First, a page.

How Everyday Discourse Contributes to Sex Discrimination

By Sarah Goulder

Although we have made great strides in creating a more inclusive and progressive world, there is still much work to be done to limit (and hopefully one day eliminate) sexism, homophobia, and overall hate.  The ways in which these injustices manifest today is much more subtle than it once was. For instance, the kind of inequality that Simone de Beauvoir references in The Second Sex is much more obvious and severe than what is seen today.  However, her ideas on othering and its consequences still apply to sexism and other areas of prejudice.  Currently, the things we say, how we act on social media, and what we see on television and film all contribute to the persistence of systemic injustice in the modern world.  Specifically, I would like to focus on sexist and homophobic discourse in everyday life and in american media, as both of these areas contribute significantly to the perpetuation of discrimination and bias.  


A recent encounter with a terribly unoriginal and sexist joke sparked my interest in writing about this topic.  A friend of mine recently said a version of the “make me a sandwich” joke about another woman.  My blood started to boil, but I remained silent and let it go because I knew that my friend was not an actual misogynist.  In hindsight, I probably shouldn’t have. That type of “joke” is an example of why sexism and gender discrimination still exist. Casual comments rooted in prejudice (whether it’s sexism, racism, or homophobia) are indicative of a much larger issue how we reinforce everyday bias and discrimination.  Here is a link to a blog site that does a good job of explaining why this particular joke is problematic.  Going beyond sexism, the way we speak (and where we do it) have real world consequences that many people would rather not acknowledge.  This article discusses a few recent(-ish) examples of celebrities and comedians, like Stephen Colbert that have engaged in “casual homophobia” by using anti-gay tropes and language.  Despite our intentions, casual prejudicial discourse prevents us from moving forward culturally and makes it difficult to create political and legal changes to unfair policies.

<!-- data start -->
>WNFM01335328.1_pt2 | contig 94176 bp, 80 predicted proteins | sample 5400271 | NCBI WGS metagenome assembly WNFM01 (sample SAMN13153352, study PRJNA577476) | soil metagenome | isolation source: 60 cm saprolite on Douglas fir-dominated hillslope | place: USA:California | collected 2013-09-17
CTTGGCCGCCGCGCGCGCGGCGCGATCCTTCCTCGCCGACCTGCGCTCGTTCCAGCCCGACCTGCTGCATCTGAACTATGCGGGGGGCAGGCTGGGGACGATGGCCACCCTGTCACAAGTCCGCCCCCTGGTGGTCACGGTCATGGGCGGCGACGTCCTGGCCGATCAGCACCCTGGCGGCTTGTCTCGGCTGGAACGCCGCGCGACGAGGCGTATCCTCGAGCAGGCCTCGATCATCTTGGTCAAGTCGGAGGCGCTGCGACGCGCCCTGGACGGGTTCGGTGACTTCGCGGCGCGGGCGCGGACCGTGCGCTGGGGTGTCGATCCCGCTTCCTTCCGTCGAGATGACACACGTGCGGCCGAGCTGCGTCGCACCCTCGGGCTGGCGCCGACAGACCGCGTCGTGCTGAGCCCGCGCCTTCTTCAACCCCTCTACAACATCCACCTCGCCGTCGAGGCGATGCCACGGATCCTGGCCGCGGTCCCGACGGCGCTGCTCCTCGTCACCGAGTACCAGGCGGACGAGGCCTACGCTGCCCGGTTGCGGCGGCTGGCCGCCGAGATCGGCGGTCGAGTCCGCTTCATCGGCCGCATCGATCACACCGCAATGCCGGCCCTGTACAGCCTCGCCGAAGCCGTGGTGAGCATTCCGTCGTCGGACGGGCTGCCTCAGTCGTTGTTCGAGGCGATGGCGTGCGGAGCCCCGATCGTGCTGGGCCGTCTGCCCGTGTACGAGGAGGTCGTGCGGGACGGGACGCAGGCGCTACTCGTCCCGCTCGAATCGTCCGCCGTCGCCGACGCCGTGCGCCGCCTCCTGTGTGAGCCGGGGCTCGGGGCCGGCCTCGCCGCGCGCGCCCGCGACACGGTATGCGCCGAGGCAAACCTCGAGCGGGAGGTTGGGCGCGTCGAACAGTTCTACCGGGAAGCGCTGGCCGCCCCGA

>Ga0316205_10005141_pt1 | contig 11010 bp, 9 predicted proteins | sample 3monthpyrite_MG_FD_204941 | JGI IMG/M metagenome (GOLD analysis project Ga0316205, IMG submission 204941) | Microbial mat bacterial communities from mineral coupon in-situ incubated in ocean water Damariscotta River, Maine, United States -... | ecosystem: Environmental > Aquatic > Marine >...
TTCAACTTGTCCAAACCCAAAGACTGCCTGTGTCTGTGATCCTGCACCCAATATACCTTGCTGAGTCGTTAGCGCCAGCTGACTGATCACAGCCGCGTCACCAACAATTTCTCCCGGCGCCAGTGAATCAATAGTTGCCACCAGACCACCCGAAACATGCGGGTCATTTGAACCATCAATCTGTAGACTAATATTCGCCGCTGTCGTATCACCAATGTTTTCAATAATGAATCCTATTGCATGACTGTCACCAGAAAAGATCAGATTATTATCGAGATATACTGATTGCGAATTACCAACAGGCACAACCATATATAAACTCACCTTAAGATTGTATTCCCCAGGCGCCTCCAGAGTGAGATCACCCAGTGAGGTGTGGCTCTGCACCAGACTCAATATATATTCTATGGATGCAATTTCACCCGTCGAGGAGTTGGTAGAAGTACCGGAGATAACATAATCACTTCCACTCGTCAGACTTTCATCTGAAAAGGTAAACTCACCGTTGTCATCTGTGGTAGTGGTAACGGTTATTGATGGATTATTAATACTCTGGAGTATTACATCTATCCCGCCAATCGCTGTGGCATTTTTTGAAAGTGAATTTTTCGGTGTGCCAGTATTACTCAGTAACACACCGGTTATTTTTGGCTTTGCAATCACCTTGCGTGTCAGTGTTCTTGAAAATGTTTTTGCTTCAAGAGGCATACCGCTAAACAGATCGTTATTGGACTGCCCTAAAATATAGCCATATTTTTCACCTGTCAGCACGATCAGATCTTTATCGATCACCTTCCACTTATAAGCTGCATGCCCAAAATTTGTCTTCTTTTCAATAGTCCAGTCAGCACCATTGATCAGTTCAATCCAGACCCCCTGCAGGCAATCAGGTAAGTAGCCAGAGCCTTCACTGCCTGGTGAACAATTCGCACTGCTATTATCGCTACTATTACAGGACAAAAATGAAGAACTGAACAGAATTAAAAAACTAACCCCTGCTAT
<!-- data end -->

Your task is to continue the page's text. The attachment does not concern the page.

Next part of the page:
2 thoughts on “How Everyday Discourse Contributes to Sex Discrimination

  1. I agree with you and have witnessed first hand systemic injustice for sexism. In high school, we had a girl on our football team and we all witnessed the discrimination first hand. She played football all four years of high school and hardly ever seen any play time. The only time she did was when people would say something to the coach about it. We all knew why she wasn’t getting play time but no one ever said anything until her senior night when she wasn’t put on the field at all. She didn’t get to play due to being a girl and the fact that no one did anything about it really got under my skin.

  2. Hi Sarah,
    I like your post. I saw some people commenting on a female about she being a wonderful wife for men but no man would ever deserve such a wife. I do not think this is a negative comment, but I still feel uncomfortable because those people evaluated female by eligibility for marriage with male. I think those stereotypes towards female had created a hard time for them.

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